My air conditioning unit does not cool off the house. I hear and see it running, the fan comes on, the thermostat says it's cooling and is set at 70 degrees but temps inside the house get to almost 90 during the summer days. At night it seems to cool the house off somewhat but not any lower than about 75 degrees. The furnace has been checked and all parts of the cooling unit cleaned according to manufacturer instructions. What else could it be?
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the blower unit or air handler is actually blowing air through the ductwork.
Here are the details of what to check in what order if your air condtioner or heat pump doesn't start at all when you set the room thermostat to call for cooling:
Check the Room Thermostat Temperature Setting: Set the thermostat to at least 5 degrees below room temperature. Our elderly mom has no patience with switches and controls. She regularly calls her air conditioning service company with a service request, sometimes late at night, because she has simply failed to set the temperature on the thermostat lower than the room temperature. Don't drive your A/C like our mother.
Check that the Room Thermostat is set to "Cool"not "Off" or "Heat". If the thermostat is not set to "cool" it is simply turning off your A/C. If the thermostat display is blank then it's not receiving power (for modern digital thermostats). Check that electrical power is on at the air handler and to the the low-voltage transformer that supplies power to the thermostat.
If the thermostat has power, check that when you set the thermostat temperature down at least 5 degrees below room temperature the thermostat calls for cooling. If it doesn't then check for broken or shorted thermostat wires anywhere between the wall thermostat and the control board at the air handler.
You can easily eliminate possible thermostat problems as a cause of failure of the air conditioner to start by simply eliminating the thermostat from the picture: disconnect the thermostat wires at the blower unit's control board and instead connect the two thermostat terminals directly together with a jumper wire. If the system starts then the problem is in the thermostat itself or in its wiring.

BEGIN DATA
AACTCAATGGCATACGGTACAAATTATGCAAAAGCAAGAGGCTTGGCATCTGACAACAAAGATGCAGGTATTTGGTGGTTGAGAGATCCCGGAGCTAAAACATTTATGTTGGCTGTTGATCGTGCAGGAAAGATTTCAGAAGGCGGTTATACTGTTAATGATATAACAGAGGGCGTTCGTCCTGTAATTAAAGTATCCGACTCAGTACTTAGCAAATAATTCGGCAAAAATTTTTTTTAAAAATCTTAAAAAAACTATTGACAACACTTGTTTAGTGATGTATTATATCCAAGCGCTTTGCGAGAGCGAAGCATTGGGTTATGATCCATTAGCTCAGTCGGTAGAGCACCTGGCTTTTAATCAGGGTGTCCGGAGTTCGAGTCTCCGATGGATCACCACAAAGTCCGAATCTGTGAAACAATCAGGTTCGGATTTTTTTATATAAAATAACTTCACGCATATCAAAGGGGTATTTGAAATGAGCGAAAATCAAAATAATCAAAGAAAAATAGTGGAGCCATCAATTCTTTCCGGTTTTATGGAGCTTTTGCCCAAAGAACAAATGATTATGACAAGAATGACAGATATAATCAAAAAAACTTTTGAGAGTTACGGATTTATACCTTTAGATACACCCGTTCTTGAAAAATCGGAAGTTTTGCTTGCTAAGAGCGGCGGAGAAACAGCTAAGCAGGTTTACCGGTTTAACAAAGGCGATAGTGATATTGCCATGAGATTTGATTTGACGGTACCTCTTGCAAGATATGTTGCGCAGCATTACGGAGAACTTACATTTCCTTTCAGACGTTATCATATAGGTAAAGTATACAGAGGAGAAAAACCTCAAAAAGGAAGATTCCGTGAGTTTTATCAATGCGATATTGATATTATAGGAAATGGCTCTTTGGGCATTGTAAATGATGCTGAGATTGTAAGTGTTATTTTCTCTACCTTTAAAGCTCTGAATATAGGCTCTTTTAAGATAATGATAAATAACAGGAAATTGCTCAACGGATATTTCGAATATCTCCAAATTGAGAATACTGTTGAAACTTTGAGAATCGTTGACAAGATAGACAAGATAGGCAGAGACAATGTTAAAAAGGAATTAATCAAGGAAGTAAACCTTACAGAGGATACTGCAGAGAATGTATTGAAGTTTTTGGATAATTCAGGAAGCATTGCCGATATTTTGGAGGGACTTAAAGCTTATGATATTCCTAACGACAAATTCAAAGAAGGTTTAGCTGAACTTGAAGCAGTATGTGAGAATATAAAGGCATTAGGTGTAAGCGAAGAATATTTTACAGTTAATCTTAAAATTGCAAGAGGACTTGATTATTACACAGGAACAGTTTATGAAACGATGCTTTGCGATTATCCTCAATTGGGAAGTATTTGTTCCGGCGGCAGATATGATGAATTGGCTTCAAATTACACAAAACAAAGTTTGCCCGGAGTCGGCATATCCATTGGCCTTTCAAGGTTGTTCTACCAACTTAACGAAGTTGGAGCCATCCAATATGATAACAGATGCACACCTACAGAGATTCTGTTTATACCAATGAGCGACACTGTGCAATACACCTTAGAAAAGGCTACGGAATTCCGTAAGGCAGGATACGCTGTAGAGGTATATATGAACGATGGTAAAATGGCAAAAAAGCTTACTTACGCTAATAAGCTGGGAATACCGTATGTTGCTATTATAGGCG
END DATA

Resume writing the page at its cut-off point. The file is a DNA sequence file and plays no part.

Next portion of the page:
If the thermostat is working but the compressor condenser unit won't start, you could skip ahead
to COMPRESSOR / CONDENSER DIAGNOSTICSbut I wish you'd double check the remaining steps in this article first because there are some sneaky snafus listed below that might still be the problem.
Check that electricity is on for the equipment. Check all of the electrical switches and controls that can turn electrical power off at the indoor air handler or at the outdoor compressor/condenser unit. There are more of these switches than you might guess. Here's a list of what to check:
Electrical power switches and service switches outside by the compressor, inside at the air handler, and fuses or circuit breakers in the electrical panel. Don't forget to check that the access covers to the equipment are properly closed and latched. Otherwise a BLOWER DOOR SAFETY SWITCH could be keeping the equipment from running.
There are several other safety switches and controls, both manual and automatic that can leave an air conditioner or heat pump turned "off" such as a blower compartment door interlock safety switch, an electric motor overload or overheat switches, and a condensate tray spillage detector switch.
Check the electrical supply voltage. Even if electricity is on, if the supply voltage has fallen too far below the operating voltage range of your air conditioner it's likely that the system will not operate, particlarly, you may note that the compressor motor won't start.
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Whole-house fans help cool your home by pulling cool air through the house and exhausting warm air through the attic.